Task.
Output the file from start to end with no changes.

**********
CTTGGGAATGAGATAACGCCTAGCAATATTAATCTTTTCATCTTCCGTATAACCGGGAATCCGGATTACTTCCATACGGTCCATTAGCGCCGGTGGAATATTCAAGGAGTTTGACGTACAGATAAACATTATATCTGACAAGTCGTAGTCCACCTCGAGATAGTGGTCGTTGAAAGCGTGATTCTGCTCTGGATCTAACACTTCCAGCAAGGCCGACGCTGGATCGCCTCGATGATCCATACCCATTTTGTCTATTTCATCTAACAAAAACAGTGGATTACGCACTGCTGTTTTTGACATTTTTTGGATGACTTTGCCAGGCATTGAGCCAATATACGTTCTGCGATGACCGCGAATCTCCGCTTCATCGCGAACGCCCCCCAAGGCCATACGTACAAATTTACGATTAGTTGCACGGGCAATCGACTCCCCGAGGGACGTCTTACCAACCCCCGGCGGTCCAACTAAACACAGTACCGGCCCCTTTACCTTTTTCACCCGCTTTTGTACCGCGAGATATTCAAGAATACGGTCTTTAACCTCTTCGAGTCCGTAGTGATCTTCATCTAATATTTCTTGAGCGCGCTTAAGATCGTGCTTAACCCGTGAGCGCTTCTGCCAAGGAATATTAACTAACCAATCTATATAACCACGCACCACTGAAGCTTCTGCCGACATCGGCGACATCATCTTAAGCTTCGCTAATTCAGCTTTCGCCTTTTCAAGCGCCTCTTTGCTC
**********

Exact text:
CTTGGGAATGAGATAACGCCTAGCAATATTAATCTTTTCATCTTCCGTATAACCGGGAATCCGGATTACTTCCATACGGTCCATTAGCGCCGGTGGAATATTCAAGGAGTTTGACGTACAGATAAACATTATATCTGACAAGTCGTAGTCCACCTCGAGATAGTGGTCGTTGAAAGCGTGATTCTGCTCTGGATCTAACACTTCCAGCAAGGCCGACGCTGGATCGCCTCGATGATCCATACCCATTTTGTCTATTTCATCTAACAAAAACAGTGGATTACGCACTGCTGTTTTTGACATTTTTTGGATGACTTTGCCAGGCATTGAGCCAATATACGTTCTGCGATGACCGCGAATCTCCGCTTCATCGCGAACGCCCCCCAAGGCCATACGTACAAATTTACGATTAGTTGCACGGGCAATCGACTCCCCGAGGGACGTCTTACCAACCCCCGGCGGTCCAACTAAACACAGTACCGGCCCCTTTACCTTTTTCACCCGCTTTTGTACCGCGAGATATTCAAGAATACGGTCTTTAACCTCTTCGAGTCCGTAGTGATCTTCATCTAATATTTCTTGAGCGCGCTTAAGATCGTGCTTAACCCGTGAGCGCTTCTGCCAAGGAATATTAACTAACCAATCTATATAACCACGCACCACTGAAGCTTCTGCCGACATCGGCGACATCATCTTAAGCTTCGCTAATTCAGCTTTCGCCTTTTCAAGCGCCTCTTTGCTC